Doughboy MIA for July

Samuel J. Hochfelder

A man is only missing if he is forgotten.

Our Doughboy MIA this month is Private Samuel J. Hochfelder of Company L/106th Infantry Regiment/27th Division.

Hochfelder was born in January, 1899 to Louis and Rose Hochfelder, Hungarian immigrants. He was one of five children and was born in the Bronx, New York. Following America's declaration of war, Samuel joined the army on June 7th, 1917 and was first assigned to the 23rd Infantry Regiment, New York National Guard. The 23rd was later federalized as the 106th Infantry. With them he went to France aboard the USS President Lincoln on May 10th, 1918.

In France the 27th Division was one of two divisions brigaded with the British as the US 2nd Corps, fighting in the British sector. The 106th first moved into the lines on June 25th, 1918 in Belgium, distinguishing itself in combat. On September 1st, 1918, the 106th Infantry was engaged in heavy action in the midst of the Ypres-Lys Offensive. About 10:00 am that morning, in the midst of a heavy artillery barrage, Hochfelder was hit directly by an artillery shell and was reported "mutilated beyond recognition". His comrades had no time to bury him properly and thus his remains were pulled into a nearby shell hole. Unfortunately his grave was never found.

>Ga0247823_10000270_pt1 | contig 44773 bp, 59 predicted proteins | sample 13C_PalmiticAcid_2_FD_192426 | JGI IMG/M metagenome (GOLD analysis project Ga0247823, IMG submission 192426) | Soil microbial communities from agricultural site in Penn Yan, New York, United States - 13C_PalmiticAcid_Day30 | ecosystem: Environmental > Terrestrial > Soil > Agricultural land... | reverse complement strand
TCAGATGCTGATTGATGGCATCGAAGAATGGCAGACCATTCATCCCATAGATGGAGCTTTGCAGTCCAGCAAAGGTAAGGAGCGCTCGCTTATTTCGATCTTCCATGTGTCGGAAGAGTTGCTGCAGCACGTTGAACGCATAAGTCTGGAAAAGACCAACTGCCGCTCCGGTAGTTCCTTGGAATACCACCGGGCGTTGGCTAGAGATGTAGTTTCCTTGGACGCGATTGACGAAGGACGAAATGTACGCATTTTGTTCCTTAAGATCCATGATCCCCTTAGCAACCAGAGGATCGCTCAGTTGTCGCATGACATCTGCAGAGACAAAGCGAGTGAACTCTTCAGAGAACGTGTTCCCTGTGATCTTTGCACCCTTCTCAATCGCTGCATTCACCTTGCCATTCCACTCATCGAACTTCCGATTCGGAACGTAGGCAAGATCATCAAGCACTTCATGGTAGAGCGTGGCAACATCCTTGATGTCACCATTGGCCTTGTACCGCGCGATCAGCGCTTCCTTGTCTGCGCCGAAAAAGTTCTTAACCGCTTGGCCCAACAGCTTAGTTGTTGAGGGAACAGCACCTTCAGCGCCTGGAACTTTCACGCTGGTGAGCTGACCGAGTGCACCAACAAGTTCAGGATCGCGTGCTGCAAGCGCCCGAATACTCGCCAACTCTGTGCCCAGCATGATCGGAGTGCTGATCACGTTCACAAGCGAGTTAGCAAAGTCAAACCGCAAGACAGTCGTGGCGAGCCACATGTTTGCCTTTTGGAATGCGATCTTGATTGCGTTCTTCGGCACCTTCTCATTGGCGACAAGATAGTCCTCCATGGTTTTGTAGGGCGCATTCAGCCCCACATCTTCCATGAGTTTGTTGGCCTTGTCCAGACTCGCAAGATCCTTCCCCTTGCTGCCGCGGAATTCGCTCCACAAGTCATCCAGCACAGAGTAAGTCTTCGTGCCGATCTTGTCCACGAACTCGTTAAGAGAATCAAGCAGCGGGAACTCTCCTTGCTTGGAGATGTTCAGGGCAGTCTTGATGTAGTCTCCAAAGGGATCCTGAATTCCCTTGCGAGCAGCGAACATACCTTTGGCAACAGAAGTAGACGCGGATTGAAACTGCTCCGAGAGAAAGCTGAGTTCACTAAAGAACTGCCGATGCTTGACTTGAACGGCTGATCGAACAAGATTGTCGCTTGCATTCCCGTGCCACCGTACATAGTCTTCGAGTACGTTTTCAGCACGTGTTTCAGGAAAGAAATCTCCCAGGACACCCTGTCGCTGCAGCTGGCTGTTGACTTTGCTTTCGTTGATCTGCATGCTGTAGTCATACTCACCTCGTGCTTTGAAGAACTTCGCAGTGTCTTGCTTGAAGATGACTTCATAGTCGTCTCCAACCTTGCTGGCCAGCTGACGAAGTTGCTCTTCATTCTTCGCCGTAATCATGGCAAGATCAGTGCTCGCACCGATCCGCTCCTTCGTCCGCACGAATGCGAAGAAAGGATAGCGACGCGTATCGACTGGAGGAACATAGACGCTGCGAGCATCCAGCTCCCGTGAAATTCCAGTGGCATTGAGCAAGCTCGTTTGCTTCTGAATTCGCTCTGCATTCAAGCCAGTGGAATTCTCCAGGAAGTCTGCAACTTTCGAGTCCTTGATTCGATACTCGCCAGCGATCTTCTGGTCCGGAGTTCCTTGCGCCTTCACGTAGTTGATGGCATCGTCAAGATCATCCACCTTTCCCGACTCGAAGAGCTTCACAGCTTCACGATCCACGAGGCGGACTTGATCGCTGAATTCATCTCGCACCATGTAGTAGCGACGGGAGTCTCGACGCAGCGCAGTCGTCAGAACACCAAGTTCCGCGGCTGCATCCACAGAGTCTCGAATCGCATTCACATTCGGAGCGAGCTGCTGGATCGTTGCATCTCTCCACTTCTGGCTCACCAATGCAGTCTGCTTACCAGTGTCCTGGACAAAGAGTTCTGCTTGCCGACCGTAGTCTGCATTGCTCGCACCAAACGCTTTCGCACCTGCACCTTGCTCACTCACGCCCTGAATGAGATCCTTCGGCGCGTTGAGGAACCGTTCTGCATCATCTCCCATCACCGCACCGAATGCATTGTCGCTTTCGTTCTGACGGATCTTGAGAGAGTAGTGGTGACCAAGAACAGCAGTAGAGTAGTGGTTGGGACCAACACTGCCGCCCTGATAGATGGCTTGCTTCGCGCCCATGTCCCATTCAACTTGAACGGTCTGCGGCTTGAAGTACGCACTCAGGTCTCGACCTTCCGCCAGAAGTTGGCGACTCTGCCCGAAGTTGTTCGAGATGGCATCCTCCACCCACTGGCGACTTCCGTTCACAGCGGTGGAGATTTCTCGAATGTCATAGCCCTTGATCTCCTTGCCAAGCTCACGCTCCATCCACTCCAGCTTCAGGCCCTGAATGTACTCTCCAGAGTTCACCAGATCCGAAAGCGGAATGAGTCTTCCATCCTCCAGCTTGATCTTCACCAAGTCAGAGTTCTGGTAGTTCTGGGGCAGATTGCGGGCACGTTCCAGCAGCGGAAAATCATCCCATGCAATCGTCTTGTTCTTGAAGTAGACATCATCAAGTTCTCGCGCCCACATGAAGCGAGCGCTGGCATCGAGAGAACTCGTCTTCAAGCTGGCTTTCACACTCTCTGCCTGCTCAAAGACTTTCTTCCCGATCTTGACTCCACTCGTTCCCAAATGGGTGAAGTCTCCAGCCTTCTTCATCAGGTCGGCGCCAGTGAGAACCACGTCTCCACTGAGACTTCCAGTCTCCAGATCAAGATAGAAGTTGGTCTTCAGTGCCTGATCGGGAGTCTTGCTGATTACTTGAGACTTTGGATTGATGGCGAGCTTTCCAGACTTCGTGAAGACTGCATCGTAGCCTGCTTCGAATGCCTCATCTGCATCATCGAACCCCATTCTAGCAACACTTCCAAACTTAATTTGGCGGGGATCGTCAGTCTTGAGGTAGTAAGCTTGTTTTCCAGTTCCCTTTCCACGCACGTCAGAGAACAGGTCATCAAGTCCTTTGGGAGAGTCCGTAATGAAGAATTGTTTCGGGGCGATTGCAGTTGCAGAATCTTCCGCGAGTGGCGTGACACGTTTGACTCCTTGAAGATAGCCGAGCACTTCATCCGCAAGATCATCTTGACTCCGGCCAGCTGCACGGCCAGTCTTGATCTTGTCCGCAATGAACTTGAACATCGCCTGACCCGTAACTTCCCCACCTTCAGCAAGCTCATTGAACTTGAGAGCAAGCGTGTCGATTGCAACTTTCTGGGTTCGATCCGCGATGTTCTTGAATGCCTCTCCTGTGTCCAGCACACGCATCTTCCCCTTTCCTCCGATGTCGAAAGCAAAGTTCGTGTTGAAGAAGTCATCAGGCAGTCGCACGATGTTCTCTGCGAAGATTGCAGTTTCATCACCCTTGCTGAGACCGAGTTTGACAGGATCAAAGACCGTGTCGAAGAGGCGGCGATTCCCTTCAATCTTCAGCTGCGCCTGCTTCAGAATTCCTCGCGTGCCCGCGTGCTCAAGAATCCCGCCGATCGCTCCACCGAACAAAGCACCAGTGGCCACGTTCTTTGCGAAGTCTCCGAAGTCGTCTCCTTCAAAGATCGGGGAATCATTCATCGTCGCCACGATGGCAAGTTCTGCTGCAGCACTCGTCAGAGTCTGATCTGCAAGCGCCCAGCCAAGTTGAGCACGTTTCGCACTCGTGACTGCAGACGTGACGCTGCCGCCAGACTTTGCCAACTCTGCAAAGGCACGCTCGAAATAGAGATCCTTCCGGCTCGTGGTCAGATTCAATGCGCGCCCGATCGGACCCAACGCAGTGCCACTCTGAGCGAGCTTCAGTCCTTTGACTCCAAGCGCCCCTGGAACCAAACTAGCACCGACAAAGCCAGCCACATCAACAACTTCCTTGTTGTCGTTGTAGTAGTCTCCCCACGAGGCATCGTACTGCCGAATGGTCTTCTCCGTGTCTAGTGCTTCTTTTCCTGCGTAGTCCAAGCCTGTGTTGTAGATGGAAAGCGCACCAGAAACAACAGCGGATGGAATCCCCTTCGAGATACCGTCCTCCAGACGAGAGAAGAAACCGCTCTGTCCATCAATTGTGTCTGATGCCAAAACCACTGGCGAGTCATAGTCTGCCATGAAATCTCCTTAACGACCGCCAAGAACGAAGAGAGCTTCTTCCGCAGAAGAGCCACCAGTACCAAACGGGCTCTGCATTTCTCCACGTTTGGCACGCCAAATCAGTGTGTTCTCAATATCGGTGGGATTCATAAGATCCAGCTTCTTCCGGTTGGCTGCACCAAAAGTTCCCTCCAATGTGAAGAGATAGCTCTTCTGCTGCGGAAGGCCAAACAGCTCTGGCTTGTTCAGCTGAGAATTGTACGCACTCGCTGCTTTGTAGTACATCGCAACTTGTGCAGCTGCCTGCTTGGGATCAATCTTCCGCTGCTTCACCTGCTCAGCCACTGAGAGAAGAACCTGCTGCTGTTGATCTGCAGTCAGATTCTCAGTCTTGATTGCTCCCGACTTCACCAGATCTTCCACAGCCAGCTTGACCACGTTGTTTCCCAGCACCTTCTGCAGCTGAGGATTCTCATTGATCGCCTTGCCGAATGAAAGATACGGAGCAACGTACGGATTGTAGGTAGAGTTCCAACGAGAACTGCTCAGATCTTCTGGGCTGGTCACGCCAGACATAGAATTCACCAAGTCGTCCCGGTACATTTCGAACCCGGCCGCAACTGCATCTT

Want to help solve the case of Private Samuel Hochfelder? Click here to make a tax-deductible donation to our non-profit organization today. YOU can be part of the recovery efforts!

Remember: A man is only missing if he is forgotten.

Merchandise from the Official
Doughboy Foundation WWI Store


Poppy Hat 

  • Classic white relaxed golf cap
  • Low profile six panel unstructured
  • Standard pre-curved visor
  • Washed chino twill
Poppy Hat Detail
  • Fabric strap with antique brass sliding buckle
  • The front features our beautifully embroidered poppy design
  • Doughboy Foundation logo embroidered on side
  • Decorated in USA
  • Cap imported, TAA compliant

Proceeds from the sale of this item will help build the new National World War I Memorial in Washington, DC.

This and many other items are available as Official Merchandise of the Doughboy Foundation.

Anthony Finocchio

A Story of Service from the Stories of Service section of ww1cc.org


Anthony Finocchio

Submitted by: Danielle Murray {Great Grand Niece}

Corporal Anthony Finocchio born around June 19, 1892. Corporal Anthony Finocchio served in World War 1 with the United States Army. The enlistment was in 1917 and the service was completed in 1918.

Story of Service

Corporal Anthony Finocchio was a member of Company F 316th Infantry AEF, 79th Division.

He was my maternal Grandmother's Uncle. There is an excerpt in the History of Company F 316th Infantry AEF, 79th Division that describes him "to a T".

While in a dugout, a German shell hit the trench. He was knocked to the ground, in the mud. "He wiped the mud off his leggings (he was the neatest soldier in the regiment), shrugged and smiled. Just then another round of shelling hit the dugout, destroying the roof and killing him and others." This was November 8th,1928 - 3 days before Armistice was signed.

Read Anthony Finocchio's entire Story of Service here.

Submit your family's Story of Service here.